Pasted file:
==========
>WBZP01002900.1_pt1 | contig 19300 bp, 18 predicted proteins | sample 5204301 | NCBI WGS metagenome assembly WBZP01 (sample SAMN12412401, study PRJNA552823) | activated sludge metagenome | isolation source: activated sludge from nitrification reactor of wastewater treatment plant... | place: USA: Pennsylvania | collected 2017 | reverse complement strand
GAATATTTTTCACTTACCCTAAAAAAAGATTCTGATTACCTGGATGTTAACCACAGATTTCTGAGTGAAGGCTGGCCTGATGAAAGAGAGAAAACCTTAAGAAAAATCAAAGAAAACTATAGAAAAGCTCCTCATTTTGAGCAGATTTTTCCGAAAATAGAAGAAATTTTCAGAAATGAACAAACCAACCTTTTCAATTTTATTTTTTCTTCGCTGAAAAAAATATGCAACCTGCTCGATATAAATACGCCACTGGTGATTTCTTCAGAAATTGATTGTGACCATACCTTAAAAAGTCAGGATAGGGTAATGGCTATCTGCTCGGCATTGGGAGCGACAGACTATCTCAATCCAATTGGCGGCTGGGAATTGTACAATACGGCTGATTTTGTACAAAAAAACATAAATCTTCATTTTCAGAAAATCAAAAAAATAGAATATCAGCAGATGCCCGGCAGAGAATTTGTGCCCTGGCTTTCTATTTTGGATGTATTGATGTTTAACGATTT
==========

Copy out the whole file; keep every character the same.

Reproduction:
>WBZP01002900.1_pt1 | contig 19300 bp, 18 predicted proteins | sample 5204301 | NCBI WGS metagenome assembly WBZP01 (sample SAMN12412401, study PRJNA552823) | activated sludge metagenome | isolation source: activated sludge from nitrification reactor of wastewater treatment plant... | place: USA: Pennsylvania | collected 2017 | reverse complement strand
GAATATTTTTCACTTACCCTAAAAAAAGATTCTGATTACCTGGATGTTAACCACAGATTTCTGAGTGAAGGCTGGCCTGATGAAAGAGAGAAAACCTTAAGAAAAATCAAAGAAAACTATAGAAAAGCTCCTCATTTTGAGCAGATTTTTCCGAAAATAGAAGAAATTTTCAGAAATGAACAAACCAACCTTTTCAATTTTATTTTTTCTTCGCTGAAAAAAATATGCAACCTGCTCGATATAAATACGCCACTGGTGATTTCTTCAGAAATTGATTGTGACCATACCTTAAAAAGTCAGGATAGGGTAATGGCTATCTGCTCGGCATTGGGAGCGACAGACTATCTCAATCCAATTGGCGGCTGGGAATTGTACAATACGGCTGATTTTGTACAAAAAAACATAAATCTTCATTTTCAGAAAATCAAAAAAATAGAATATCAGCAGATGCCCGGCAGAGAATTTGTGCCCTGGCTTTCTATTTTGGATGTATTGATGTTTAACGATTT